(Source: aestheticgoddess, via asiswas)
The Furby Jacket.
Dark Figure Of The Night
Jeff Mills: [In the Sixties and Seventies, science fiction] was everywhere. NASA was active at that time. There had been a few really successful movies like 2001. It was an industry that was very much embedded into the American psyche, or already ingrained.”
RA: Do you think all that sci-fi stuff had an element of escapism that was particularly appealing to the situation of growing up in Detroit?
Mills: I think it was pretty much all over the country. I found an encyclopedia of science fiction writers from pulp fiction all the way to comics. [It said] where the people were from. If you look at that you see that it was very much in the Midwest, a few on the West Coast, of course—in San Francisco, northern California. Many in New Jersey, many in New York; some in Boston; and a few spread out in other places. Some were women disguising themselves as men so they could get their stories published. America has a very interesting background for fantasy/science fiction writing. These weren’t their primary jobs. They were accountants; they were waitresses; they were people from all sectors of the workforce. They had the opportunity to write these stories because this is what they felt they were contributing to in terms of the future, I suppose. This has been going on for quite some time. If you go back and look at the history of science fiction writing, it’s been a hundred years of constant accumulation of writings about and projections about the future and space and humans’ relationship to it. By the Sixties and Seventies it had really been manifesting in Americans. Most of these magazines and periodicals were read while people were catching the train, or in transit in cities—big hubs like Chicago had a large amount of readers. Detroit also was a big hub for trains and that type of rail travel. Those places had the most active readers, which could explain why comics are so popular in Chicago. There’s a very strong connection between this genre and our American societies. — RA Exchange: EX.192 Jeff Mills (Resident Advisor)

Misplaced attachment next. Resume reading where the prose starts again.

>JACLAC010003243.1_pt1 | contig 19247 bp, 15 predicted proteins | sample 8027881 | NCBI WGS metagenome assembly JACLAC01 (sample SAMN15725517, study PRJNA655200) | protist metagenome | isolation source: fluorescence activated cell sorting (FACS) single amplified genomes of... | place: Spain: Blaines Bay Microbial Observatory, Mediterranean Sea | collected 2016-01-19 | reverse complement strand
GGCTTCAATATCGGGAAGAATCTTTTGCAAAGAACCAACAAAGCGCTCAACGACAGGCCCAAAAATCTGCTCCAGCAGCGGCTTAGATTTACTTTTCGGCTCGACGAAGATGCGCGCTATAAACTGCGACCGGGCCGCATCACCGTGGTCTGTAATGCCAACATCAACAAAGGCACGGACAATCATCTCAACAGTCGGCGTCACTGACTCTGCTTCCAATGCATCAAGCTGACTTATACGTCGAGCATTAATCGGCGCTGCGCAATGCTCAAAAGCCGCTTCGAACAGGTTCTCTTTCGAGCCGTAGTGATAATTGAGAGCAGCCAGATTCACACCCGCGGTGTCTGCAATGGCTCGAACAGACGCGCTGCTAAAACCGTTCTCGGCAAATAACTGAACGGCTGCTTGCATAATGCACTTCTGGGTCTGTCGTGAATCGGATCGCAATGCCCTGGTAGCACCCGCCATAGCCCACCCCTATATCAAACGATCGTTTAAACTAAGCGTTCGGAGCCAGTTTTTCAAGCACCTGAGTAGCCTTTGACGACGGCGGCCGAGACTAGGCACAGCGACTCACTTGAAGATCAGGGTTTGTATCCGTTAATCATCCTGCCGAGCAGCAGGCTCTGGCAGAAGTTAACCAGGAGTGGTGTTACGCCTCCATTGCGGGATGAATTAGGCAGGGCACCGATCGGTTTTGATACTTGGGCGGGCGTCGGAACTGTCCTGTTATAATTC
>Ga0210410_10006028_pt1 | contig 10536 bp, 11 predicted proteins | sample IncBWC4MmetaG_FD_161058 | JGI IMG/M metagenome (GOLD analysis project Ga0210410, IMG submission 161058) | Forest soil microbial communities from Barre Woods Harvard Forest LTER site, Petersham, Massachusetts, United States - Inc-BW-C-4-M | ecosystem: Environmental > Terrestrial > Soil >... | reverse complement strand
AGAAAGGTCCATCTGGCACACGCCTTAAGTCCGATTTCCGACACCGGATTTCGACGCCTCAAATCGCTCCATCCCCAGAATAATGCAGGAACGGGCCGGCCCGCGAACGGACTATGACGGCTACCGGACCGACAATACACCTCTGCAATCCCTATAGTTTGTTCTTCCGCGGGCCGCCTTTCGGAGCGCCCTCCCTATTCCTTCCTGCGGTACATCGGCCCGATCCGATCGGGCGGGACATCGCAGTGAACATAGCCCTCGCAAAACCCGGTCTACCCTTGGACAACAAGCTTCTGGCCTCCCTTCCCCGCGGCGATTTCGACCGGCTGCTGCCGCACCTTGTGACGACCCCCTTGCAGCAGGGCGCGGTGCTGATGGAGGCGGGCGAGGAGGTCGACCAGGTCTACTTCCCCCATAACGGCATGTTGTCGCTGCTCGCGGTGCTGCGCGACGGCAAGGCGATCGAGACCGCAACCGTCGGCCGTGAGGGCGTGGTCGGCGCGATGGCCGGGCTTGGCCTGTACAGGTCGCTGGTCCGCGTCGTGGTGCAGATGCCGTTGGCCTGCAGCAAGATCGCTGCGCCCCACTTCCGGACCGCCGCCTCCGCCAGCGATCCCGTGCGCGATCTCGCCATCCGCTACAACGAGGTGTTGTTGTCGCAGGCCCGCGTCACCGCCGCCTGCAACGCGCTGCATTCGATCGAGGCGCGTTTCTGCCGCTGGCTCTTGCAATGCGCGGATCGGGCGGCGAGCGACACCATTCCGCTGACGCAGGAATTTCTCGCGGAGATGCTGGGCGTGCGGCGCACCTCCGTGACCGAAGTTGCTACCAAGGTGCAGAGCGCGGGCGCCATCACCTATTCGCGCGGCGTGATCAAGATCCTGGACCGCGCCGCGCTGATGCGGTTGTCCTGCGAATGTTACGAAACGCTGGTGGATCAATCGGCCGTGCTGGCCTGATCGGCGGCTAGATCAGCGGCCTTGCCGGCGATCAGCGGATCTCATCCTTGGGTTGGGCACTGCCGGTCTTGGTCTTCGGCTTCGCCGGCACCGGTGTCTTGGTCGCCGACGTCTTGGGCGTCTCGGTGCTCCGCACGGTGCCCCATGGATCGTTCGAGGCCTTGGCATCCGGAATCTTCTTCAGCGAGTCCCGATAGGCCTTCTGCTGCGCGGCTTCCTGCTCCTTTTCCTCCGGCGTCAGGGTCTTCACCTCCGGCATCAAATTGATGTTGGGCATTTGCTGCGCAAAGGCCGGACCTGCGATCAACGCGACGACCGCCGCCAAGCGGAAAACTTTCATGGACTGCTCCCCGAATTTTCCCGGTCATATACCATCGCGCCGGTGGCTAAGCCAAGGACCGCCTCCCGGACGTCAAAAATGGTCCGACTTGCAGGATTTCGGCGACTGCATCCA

R.I.P. Frankie Knuckles, for Rolling Stone.
The event’s final rave party, slated to take place Sunday night, was aborted. ‘They should have had the rave so we could use up all our energy,’ said Steve Blackwell, 25, of Ocean City, Md., as he sat on the ground and watched the drummers. ‘Look at this. This is the people’s concert.’ — Alona Wartofsky, “Woodstock ‘99 Goes Up in Smoke” (Washington Post, July 27, 1999, p. A1)